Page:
I would hate that. The last thing I want in D&D is to be keeping track of wolf pelts and iron ingots.Yeah, I imagine something like the crafting systems in a lot of CRPGs. A sword is made of 3 metal, 1 wood, and 1 leather, with an optional rune slot. Mix and match materials of those types to create one with the stats you want.
IMO, a good crafting system in D&D would keep the raw materials abstract. When I said I wanted a crafting system that could be used in the field with the materials at hand, I didn't mean you should have to determine each individual material that's at hand and refer to a chart. I meant something like "Spend X time searching and make a roll and if you make it, you find what you need and can craft the thing."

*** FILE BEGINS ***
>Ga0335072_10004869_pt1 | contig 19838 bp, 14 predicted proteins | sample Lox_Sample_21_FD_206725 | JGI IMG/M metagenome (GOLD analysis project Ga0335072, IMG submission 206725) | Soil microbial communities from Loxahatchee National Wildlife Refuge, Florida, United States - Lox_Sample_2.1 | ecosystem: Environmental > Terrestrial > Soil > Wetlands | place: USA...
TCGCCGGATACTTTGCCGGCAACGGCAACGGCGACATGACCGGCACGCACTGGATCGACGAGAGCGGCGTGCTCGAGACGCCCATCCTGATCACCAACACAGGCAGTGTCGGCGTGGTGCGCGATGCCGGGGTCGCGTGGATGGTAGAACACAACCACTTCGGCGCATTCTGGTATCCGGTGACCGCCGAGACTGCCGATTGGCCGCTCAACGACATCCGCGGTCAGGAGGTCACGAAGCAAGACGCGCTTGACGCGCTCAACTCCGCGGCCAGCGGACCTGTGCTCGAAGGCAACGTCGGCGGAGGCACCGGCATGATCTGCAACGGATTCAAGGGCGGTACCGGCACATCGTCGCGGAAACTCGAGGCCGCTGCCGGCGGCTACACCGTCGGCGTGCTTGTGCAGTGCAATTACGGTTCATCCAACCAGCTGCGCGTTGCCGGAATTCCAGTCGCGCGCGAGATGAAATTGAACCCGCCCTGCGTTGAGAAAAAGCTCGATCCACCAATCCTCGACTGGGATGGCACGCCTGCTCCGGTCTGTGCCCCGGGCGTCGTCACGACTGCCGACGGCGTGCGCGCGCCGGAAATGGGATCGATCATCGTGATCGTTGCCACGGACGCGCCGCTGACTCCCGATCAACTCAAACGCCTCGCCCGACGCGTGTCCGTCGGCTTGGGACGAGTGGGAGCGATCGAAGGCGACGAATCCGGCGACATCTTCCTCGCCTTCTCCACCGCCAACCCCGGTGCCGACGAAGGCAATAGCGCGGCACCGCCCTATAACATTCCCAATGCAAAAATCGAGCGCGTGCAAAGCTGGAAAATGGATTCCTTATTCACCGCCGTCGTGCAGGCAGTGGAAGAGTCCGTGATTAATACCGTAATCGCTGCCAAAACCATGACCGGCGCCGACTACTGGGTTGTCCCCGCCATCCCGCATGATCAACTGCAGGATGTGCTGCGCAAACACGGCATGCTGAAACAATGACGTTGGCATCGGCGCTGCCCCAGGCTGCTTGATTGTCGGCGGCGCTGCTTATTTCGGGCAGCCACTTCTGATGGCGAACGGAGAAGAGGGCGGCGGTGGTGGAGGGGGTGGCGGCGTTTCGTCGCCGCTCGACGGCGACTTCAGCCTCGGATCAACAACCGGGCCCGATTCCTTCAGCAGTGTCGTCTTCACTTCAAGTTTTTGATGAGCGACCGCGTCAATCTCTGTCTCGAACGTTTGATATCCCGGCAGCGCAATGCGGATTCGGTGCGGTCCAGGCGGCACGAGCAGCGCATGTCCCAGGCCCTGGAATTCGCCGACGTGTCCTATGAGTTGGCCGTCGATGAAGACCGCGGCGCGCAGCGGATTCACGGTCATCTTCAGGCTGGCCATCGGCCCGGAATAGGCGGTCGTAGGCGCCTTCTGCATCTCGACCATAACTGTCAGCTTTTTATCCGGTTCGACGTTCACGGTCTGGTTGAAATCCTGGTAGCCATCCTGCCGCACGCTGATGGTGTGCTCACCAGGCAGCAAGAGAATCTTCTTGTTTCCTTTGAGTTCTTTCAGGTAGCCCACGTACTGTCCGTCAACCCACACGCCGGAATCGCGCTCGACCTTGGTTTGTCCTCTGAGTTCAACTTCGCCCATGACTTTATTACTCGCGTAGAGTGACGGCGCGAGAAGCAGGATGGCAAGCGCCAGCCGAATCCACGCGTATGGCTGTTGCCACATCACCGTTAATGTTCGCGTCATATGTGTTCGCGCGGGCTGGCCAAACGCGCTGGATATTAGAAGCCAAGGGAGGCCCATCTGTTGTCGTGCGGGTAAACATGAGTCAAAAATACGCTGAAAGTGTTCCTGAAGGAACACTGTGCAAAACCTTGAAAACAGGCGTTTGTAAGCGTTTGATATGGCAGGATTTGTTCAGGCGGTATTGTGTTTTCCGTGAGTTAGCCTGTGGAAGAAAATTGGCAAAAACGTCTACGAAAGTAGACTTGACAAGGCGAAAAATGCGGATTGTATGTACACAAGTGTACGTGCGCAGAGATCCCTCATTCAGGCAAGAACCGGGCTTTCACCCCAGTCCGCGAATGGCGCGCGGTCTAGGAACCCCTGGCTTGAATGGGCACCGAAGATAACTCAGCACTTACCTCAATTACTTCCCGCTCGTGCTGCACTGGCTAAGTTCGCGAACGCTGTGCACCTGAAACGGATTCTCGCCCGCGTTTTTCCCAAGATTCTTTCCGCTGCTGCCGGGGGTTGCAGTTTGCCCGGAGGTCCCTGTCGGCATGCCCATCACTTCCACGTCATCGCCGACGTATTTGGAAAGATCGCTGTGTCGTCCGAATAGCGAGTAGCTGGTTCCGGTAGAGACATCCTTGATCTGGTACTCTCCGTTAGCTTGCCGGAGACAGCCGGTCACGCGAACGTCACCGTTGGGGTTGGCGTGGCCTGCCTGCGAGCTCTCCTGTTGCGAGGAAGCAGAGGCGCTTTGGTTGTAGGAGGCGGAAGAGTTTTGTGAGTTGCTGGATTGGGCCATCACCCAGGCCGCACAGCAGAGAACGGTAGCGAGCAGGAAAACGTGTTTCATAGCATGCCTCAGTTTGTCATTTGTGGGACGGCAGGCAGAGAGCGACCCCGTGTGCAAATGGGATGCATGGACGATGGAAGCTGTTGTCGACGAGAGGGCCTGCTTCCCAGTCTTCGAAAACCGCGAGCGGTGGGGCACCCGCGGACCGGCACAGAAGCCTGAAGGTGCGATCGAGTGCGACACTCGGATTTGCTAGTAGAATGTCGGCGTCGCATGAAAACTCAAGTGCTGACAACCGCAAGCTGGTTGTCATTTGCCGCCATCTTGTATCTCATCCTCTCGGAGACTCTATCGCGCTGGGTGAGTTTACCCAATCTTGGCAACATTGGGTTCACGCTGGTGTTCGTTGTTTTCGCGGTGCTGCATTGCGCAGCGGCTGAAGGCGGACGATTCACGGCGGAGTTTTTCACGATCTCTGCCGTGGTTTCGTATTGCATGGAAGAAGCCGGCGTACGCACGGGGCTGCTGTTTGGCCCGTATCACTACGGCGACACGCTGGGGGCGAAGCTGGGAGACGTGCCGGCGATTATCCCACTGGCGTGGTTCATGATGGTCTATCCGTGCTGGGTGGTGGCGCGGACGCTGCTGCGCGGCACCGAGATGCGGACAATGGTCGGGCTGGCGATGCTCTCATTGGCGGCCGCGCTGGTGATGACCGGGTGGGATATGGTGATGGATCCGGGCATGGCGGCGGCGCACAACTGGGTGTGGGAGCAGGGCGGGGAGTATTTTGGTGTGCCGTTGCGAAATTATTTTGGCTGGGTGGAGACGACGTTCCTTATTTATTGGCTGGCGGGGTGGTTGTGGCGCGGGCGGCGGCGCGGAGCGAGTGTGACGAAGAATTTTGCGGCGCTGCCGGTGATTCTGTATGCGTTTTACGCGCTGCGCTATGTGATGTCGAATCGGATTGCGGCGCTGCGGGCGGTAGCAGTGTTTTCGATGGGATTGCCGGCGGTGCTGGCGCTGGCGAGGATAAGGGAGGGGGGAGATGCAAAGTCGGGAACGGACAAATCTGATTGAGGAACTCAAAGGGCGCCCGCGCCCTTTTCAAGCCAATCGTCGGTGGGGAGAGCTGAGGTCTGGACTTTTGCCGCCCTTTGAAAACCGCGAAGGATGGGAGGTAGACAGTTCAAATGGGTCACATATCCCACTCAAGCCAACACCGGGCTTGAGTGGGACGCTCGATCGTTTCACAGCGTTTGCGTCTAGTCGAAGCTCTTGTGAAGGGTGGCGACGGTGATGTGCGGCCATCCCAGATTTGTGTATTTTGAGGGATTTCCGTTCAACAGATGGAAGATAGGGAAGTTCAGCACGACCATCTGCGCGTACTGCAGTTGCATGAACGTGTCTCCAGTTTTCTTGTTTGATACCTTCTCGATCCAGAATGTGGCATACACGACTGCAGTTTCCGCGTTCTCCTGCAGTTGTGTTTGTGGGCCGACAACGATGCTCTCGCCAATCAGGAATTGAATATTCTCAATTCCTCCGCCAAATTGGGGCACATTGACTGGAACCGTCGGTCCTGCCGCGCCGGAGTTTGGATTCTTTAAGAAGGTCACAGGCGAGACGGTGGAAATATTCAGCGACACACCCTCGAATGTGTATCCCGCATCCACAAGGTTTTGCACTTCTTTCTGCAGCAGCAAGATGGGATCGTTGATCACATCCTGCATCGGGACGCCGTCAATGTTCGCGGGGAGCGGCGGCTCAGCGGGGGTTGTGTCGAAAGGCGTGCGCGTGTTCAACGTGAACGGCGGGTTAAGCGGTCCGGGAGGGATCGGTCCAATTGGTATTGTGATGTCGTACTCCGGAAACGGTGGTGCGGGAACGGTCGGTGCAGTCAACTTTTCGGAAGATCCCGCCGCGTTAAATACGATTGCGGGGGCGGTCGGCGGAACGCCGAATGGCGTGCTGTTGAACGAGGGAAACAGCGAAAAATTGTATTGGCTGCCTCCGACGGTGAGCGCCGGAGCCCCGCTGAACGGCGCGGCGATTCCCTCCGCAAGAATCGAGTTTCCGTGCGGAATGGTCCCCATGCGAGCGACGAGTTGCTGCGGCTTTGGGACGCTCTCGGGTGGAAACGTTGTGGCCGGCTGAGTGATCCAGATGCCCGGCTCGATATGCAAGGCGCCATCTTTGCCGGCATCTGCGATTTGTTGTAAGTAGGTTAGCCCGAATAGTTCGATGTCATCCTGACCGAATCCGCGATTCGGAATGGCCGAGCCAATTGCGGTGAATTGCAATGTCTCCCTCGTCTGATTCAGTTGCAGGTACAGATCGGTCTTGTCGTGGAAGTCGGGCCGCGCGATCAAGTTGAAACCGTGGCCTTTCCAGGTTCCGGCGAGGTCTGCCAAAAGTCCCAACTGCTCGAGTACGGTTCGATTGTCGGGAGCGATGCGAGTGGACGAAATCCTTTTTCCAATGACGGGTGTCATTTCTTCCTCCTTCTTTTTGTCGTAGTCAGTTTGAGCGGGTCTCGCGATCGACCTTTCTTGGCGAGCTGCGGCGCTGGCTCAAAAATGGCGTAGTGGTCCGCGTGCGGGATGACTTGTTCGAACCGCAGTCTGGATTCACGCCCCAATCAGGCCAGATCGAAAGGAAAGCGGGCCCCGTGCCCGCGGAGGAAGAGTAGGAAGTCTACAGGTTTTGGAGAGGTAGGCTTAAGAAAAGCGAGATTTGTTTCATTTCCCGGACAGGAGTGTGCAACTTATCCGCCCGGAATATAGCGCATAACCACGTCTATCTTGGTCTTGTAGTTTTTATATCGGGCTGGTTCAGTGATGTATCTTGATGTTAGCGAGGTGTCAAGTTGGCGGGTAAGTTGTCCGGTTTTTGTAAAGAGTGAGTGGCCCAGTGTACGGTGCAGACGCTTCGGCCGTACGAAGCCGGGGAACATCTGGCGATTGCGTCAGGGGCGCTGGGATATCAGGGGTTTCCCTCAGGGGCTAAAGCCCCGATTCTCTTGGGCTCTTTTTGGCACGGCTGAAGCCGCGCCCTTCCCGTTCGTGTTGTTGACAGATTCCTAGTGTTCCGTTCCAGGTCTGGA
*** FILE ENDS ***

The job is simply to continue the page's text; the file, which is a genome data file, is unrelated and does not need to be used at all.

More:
I see what you mean, but I also think @commandercrud is touching on a key point: D&D is fundamentally an adventuring game. Crafting mechanics should not interfere with adventuring. If you've got five people in the party, and one of them is a blacksmith, the mechanics should not force the players to choose between "go on adventures" and "the blacksmith makes stuff while everyone else tries to find something interesting to do in town."With respect, that's in large part because the game doesn't have rules for other things, not because making things has no place in the genre. And, since Morrus is asking bout what to include in rules, maybe this assertion is not so functional.
That's why I'm interested in crafting that can be done in the field, directly supporting the adventurers' needs at that moment. It makes crafting into part of the adventure, not an alternative to it.